The great pyramid has 203 of these steps, the lower ones being 4 ft. 10 in. high. The horizontal surfaces were nicely finished, and the stones were joined together with a cement of lime without sand. The masonry of the great pyramid con sisted originally of 89,028,000 cubic feet, and still amounts to 82,111,000 ft. The present vertical height is 450 ft., against 479 ft. originally, and the present length of the sides is 746 ft., against 764 ft. originally. The total weight of the stone is estimated at 6,316,000 tons. The only entrance is on the N. face, 49 ft. above the base, and about 24 ft. E. of the central line. The masonry about it is much broken away, and the piles of broken stones reach up from the ground nearly to its level. This passageway (marked a in the adjoining illustration) is only 3 ft. 11 in. high and 3 ft. 5 1/2 in. wide; it leads down a slope at an angle of 26° 41' a distance of 320 ft. 10 in. to the original sepulchral chamber, commonly known as the subterraneous apartment, and beyond this 52 ft. 9 in. into the rock, with an area in this portion of only 2 ft. 7 in. in width and 2 ft. 8 in. in height.
It is supposed that it was intended to excavate another chamber at the end of this passage, and that it was not done on account of the monarch continuing to live until it was found expedient to close up the mouth of the passage with the external casing of masonry. The sepulchral chamber (c) is 46 ft. long by 27 ft. in width, and its height is 11 1/2 ft. The entrance passage, 63 ft. long, connects with a branch passage, which rises at an angle of 26° 18', and thus extends 124 ft., when it becomes level and runs 109 ft. further. This connects with several chambers and passages. One situated nearly in the central portion of the pyramid, and 67 ft. above its base, is known as the queen's chamber (f). This measures 17 ft. by 18 ft. 9 in., and 20 ft. 3 in. high, and has a groined roof. It appears to have been intended for a sarcophagus; but the only one found was in what is called the grand or king's chamber (h). This is an apartment lined with red granite highly polished, single stones reaching from the floor to the ceiling, and the ceiling is formed of nine large slabs of polished granite, extending from wall to wall. It is 34 ft. 3 in. long, 17 ft. 1 in. wide, and 19 ft. 1 in. high.
Over it are five small chambers (l), apparently built to shelter the larger room beneath from the weight of the masonry. The room is perfectly plain, and contains only a sarcophagus of red granite, 7 1/2 ft. long, 3 ft. 3 in. wide, and 3 ft. 5 in. high, which is too large to have been introduced through the entrance passage, and must therefore have been placed in the room when this was built. It contained a wooden coffin with the mummy of the king, which disappeared when the pyramids were first opened and plundered. In the construction of the pyramids arrangements were made for blocking up the important passages with huge masses of granite, and the obstacles thus interposed have greatly impeded their exploration, and sometimes rendered it necessary to open new passages past the obstructions. It is probable that on account of these extraordinary precautions there are yet undiscovered apartments in the immense body of these structures. Niebuhr (1761), Davison (1763), the French expedition (1798), Hamilton (1801), Caviglias (1817), Belzoni (1818), and Col. Howard Vyse (1837) penetrated into the interior; but a forcible passage had been effected into the pyramid long before any of these visits.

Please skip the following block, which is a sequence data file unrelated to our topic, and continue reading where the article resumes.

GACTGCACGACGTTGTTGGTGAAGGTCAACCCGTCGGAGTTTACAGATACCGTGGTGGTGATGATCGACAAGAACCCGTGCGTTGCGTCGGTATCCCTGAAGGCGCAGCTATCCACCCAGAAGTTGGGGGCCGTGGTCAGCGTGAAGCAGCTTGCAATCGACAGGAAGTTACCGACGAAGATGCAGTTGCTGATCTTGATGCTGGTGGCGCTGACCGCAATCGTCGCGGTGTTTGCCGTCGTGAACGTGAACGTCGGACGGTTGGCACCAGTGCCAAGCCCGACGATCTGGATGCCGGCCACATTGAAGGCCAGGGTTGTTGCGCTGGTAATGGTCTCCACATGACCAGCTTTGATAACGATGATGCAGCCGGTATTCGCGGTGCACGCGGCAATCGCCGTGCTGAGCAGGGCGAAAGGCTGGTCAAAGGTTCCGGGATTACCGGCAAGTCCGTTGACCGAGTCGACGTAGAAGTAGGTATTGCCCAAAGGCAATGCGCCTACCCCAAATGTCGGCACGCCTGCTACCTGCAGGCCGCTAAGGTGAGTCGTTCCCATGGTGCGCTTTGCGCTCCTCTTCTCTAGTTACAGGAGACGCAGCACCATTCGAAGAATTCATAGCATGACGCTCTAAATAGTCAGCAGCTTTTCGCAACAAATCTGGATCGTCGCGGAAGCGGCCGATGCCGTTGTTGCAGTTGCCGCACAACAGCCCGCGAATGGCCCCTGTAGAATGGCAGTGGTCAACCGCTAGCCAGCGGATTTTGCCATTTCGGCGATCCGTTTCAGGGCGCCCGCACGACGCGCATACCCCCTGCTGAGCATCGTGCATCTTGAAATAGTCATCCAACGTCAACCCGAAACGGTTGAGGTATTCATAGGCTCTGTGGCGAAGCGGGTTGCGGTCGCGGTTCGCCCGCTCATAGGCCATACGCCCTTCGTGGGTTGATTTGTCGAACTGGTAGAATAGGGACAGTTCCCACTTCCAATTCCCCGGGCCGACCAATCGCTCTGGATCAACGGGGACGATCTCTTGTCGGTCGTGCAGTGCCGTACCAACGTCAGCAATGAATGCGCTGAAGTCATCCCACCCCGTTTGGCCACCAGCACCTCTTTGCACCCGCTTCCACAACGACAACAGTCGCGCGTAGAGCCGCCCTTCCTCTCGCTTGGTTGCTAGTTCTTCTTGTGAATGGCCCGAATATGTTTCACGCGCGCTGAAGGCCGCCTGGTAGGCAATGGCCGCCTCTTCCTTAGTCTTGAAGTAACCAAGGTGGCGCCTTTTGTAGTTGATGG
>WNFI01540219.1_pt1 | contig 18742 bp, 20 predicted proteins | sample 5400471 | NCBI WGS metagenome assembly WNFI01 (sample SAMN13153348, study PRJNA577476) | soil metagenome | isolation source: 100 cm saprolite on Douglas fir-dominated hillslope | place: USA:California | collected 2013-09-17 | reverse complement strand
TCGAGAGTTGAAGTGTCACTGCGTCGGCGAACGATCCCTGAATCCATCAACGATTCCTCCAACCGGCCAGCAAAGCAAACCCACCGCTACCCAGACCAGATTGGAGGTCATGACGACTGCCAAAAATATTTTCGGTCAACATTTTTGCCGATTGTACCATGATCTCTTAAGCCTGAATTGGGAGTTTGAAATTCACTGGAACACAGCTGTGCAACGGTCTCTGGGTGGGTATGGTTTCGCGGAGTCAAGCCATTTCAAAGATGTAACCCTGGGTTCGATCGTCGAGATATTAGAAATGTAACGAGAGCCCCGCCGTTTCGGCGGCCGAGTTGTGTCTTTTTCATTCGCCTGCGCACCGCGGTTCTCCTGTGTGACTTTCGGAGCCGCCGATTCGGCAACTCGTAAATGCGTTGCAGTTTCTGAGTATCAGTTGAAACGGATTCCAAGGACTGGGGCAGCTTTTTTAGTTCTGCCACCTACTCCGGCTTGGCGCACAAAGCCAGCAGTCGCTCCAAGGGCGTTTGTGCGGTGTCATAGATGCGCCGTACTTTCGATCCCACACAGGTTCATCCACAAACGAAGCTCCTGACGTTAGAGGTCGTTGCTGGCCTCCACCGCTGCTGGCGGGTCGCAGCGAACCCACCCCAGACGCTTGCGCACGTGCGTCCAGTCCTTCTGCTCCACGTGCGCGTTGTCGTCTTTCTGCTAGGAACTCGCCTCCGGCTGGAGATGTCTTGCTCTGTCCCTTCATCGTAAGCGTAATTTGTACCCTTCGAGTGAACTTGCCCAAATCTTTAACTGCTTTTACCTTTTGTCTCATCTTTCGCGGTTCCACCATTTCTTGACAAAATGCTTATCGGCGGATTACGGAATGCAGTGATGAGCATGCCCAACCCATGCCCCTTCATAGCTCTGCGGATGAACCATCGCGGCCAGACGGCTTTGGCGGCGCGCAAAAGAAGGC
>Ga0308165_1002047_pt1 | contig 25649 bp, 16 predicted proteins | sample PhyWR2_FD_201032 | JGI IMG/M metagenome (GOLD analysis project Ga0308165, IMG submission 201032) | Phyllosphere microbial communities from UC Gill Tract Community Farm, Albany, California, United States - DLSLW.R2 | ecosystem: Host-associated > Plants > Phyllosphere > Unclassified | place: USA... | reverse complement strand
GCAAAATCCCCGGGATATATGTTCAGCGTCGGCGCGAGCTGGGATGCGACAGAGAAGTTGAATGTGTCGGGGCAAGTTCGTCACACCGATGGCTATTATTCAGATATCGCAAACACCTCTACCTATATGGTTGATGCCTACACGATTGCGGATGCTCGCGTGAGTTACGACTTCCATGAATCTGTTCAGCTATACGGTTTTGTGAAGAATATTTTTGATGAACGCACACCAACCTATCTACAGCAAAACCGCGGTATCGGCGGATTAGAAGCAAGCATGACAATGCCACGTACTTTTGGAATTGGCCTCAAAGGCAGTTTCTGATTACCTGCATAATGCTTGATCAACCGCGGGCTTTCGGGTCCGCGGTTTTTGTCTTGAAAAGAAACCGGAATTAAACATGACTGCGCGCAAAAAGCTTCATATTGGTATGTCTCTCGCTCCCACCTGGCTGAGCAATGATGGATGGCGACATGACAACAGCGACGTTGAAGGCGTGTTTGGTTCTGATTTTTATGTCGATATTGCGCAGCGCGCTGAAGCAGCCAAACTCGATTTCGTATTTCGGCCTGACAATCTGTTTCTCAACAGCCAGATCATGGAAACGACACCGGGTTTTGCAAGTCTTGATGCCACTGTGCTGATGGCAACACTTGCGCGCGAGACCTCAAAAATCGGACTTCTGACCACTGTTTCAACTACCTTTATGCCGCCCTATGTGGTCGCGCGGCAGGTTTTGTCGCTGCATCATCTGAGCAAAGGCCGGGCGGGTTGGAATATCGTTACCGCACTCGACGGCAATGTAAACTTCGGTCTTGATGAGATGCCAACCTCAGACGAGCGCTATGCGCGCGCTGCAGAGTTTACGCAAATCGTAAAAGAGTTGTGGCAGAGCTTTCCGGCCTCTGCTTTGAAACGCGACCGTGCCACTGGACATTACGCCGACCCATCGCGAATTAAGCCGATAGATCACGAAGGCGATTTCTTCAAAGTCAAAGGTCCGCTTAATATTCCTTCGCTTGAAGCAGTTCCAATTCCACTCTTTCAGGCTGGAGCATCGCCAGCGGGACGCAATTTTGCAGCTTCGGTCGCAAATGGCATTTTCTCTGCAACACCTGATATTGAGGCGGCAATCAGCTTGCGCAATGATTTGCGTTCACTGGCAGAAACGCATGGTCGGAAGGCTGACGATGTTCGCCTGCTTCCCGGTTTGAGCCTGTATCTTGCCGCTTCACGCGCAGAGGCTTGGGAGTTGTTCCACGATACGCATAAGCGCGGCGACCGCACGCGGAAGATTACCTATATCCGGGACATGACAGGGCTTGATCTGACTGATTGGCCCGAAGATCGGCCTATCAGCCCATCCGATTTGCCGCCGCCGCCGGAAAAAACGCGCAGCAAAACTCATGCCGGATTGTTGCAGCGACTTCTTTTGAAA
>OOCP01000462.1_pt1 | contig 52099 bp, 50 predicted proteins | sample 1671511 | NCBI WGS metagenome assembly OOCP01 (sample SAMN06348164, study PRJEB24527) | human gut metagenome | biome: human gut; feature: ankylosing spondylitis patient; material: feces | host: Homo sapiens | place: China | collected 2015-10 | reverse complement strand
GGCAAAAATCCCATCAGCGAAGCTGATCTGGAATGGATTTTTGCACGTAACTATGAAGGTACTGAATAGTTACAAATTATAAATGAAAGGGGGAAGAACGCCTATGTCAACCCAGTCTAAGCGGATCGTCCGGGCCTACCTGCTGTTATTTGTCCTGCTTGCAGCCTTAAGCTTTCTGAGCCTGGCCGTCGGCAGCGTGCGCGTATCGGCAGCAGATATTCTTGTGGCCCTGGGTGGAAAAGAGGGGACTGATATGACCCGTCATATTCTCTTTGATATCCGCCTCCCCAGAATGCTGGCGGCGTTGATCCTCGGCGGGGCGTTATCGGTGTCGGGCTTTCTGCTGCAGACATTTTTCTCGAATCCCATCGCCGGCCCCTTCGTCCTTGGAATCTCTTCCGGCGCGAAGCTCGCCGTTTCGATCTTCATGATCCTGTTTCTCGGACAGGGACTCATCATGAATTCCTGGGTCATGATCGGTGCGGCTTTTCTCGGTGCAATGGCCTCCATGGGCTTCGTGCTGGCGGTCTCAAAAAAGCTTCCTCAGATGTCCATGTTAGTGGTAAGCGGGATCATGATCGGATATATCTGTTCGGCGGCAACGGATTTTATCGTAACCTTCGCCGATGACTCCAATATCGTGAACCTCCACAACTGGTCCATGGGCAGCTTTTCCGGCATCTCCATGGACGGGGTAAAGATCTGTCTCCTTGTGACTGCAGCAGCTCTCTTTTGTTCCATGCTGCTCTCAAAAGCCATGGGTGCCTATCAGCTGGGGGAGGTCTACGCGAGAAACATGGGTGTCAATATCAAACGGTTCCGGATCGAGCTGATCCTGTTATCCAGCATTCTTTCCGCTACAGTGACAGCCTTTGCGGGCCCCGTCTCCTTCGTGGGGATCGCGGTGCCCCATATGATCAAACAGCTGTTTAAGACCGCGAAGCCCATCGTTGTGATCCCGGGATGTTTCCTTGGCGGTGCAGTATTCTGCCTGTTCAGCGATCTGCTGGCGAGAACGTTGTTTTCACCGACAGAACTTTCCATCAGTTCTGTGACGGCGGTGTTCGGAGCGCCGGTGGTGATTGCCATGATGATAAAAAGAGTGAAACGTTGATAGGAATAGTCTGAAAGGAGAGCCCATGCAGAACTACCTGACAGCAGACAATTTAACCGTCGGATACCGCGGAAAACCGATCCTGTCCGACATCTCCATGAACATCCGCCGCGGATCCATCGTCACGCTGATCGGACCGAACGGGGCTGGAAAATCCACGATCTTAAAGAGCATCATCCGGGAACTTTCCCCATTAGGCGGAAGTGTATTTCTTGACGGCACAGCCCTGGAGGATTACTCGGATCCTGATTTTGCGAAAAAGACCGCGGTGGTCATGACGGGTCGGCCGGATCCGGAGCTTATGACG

It is not improbable that the Egyptians themselves violated the tomb of Cheops, or that Cambyses entered it; but Arab historians record that the caliph Mamoun, in the beginning of the 9th century, forced his way into the pyramid in order to rob it of its supposed treasures. Unable to discover the hidden entrance, he caused a passageway to be broken through the masonry on the north side (k), and thus reached the passage coming from above. He found nothing but empty chambers, and a stone sarcophagus, containing another of wood, which held a richly decorated mummy. - The second pyramid, King Shafra's, stands on a base 33 ft. above that of the great pyramid, and in an excavation made for it in the rock. It measured originally 707 ft. 9 in. on the sides, and was 454 ft. 3 in. high; but these dimensions are now reduced respectively to 690 ft. 9 in. and 447 1/2 ft. The angle of its slope is 52° 20'. The upper portion of its casing is still preserved, and persons can ascend this, though not without danger, especially if liable to become dizzy by losing sight of the lower portion of the structure.
This pyramid has two entrances, one 37 ft. 8 in. above the base, and the other built out in front of the base, each leading by an inclined passage about 100 ft. in length to the same sepulchral chamber. This has a roof of the shape of the pyramid itself, and measures 46 ft. 2 in. by 16 ft. 2 in., and is 19 ft. 3 in. high. It contains a granite sarcophagus 8 ft. 7 in. long, 3 1/2 ft. wide, and 3 ft. high. It was reached with great difficulty by Belzoni in 1818, who found a Cufic inscription recording the visit of a caliph and the opening by him of the pyramid, A. D. 1196-'7. The only remains met with were those of a bull. The third pyramid is only 354 1/2 ft. square and 203 ft. high, but was originally 219 ft. high. It was explored in 1837 by Col. Vyse, who discovered several apartments, in one of which were a highly finished sarcophagus, a mummy case bearing the name of King Menkara, and the body of a workman. The last two are now in the British museum, but the sarcophagus was lost on the passage.